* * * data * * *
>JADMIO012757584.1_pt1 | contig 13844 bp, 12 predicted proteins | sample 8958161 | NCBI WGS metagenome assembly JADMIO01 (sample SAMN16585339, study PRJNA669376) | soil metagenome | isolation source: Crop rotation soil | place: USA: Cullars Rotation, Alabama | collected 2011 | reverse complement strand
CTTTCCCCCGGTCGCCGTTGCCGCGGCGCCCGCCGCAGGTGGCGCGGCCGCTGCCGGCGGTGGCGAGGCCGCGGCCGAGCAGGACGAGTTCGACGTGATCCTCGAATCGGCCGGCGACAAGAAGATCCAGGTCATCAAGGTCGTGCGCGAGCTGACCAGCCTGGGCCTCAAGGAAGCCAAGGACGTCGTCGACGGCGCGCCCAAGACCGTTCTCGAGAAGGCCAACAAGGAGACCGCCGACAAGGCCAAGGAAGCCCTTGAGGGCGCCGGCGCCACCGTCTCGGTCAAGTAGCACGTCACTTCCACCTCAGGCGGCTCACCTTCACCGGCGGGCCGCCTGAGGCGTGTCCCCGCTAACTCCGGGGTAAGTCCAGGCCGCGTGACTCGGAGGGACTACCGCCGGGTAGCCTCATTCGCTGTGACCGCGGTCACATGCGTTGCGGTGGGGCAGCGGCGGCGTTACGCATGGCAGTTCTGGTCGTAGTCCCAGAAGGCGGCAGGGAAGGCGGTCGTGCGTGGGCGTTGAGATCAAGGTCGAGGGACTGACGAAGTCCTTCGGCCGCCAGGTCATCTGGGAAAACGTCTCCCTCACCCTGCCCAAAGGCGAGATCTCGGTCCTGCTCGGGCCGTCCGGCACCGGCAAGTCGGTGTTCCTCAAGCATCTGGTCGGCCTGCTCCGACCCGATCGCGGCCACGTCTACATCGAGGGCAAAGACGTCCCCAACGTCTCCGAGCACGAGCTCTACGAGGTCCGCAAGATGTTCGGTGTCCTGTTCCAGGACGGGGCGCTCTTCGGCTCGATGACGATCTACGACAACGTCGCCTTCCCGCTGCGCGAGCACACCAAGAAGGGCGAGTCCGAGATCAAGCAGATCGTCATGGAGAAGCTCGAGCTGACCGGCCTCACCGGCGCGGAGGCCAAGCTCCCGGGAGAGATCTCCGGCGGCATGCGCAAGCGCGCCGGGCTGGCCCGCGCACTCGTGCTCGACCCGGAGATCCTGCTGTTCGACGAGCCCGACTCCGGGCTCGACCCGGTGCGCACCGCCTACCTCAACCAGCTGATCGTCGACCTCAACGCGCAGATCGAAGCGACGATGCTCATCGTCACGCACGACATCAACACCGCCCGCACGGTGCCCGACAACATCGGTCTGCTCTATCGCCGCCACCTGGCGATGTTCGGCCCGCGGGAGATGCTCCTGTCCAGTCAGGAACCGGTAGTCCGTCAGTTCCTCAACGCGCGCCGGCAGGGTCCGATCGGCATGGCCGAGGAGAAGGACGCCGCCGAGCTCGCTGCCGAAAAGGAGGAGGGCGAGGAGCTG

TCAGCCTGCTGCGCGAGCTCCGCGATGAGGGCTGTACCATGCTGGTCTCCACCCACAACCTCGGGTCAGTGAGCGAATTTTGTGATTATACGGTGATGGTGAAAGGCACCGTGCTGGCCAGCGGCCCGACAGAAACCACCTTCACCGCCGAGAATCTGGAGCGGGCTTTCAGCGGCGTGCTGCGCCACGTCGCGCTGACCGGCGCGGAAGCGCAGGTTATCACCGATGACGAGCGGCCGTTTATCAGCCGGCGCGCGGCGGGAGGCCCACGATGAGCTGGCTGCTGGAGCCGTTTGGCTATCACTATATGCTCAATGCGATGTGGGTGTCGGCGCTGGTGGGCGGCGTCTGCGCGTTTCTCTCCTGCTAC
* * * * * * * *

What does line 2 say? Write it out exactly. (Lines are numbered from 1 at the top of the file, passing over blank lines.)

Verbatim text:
CTTTCCCCCGGTCGCCGTTGCCGCGGCGCCCGCCGCAGGTGGCGCGGCCGCTGCCGGCGGTGGCGAGGCCGCGGCCGAGCAGGACGAGTTCGACGTGATCCTCGAATCGGCCGGCGACAAGAAGATCCAGGTCATCAAGGTCGTGCGCGAGCTGACCAGCCTGGGCCTCAAGGAAGCCAAGGACGTCGTCGACGGCGCGCCCAAGACCGTTCTCGAGAAGGCCAACAAGGAGACCGCCGACAAGGCCAAGGAAGCCCTTGAGGGCGCCGGCGCCACCGTCTCGGTCAAGTAGCACGTCACTTCCACCTCAGGCGGCTCACCTTCACCGGCGGGCCGCCTGAGGCGTGTCCCCGCTAACTCCGGGGTAAGTCCAGGCCGCGTGACTCGGAGGGACTACCGCCGGGTAGCCTCATTCGCTGTGACCGCGGTCACATGCGTTGCGGTGGGGCAGCGGCGGCGTTACGCATGGCAGTTCTGGTCGTAGTCCCAGAAGGCGGCAGGGAAGGCGGTCGTGCGTGGGCGTTGAGATCAAGGTCGAGGGACTGACGAAGTCCTTCGGCCGCCAGGTCATCTGGGAAAACGTCTCCCTCACCCTGCCCAAAGGCGAGATCTCGGTCCTGCTCGGGCCGTCCGGCACCGGCAAGTCGGTGTTCCTCAAGCATCTGGTCGGCCTGCTCCGACCCGATCGCGGCCACGTCTACATCGAGGGCAAAGACGTCCCCAACGTCTCCGAGCACGAGCTCTACGAGGTCCGCAAGATGTTCGGTGTCCTGTTCCAGGACGGGGCGCTCTTCGGCTCGATGACGATCTACGACAACGTCGCCTTCCCGCTGCGCGAGCACACCAAGAAGGGCGAGTCCGAGATCAAGCAGATCGTCATGGAGAAGCTCGAGCTGACCGGCCTCACCGGCGCGGAGGCCAAGCTCCCGGGAGAGATCTCCGGCGGCATGCGCAAGCGCGCCGGGCTGGCCCGCGCACTCGTGCTCGACCCGGAGATCCTGCTGTTCGACGAGCCCGACTCCGGGCTCGACCCGGTGCGCACCGCCTACCTCAACCAGCTGATCGTCGACCTCAACGCGCAGATCGAAGCGACGATGCTCATCGTCACGCACGACATCAACACCGCCCGCACGGTGCCCGACAACATCGGTCTGCTCTATCGCCGCCACCTGGCGATGTTCGGCCCGCGGGAGATGCTCCTGTCCAGTCAGGAACCGGTAGTCCGTCAGTTCCTCAACGCGCGCCGGCAGGGTCCGATCGGCATGGCCGAGGAGAAGGACGCCGCCGAGCTCGCTGCCGAAAAGGAGGAGGGCGAGGAGCTG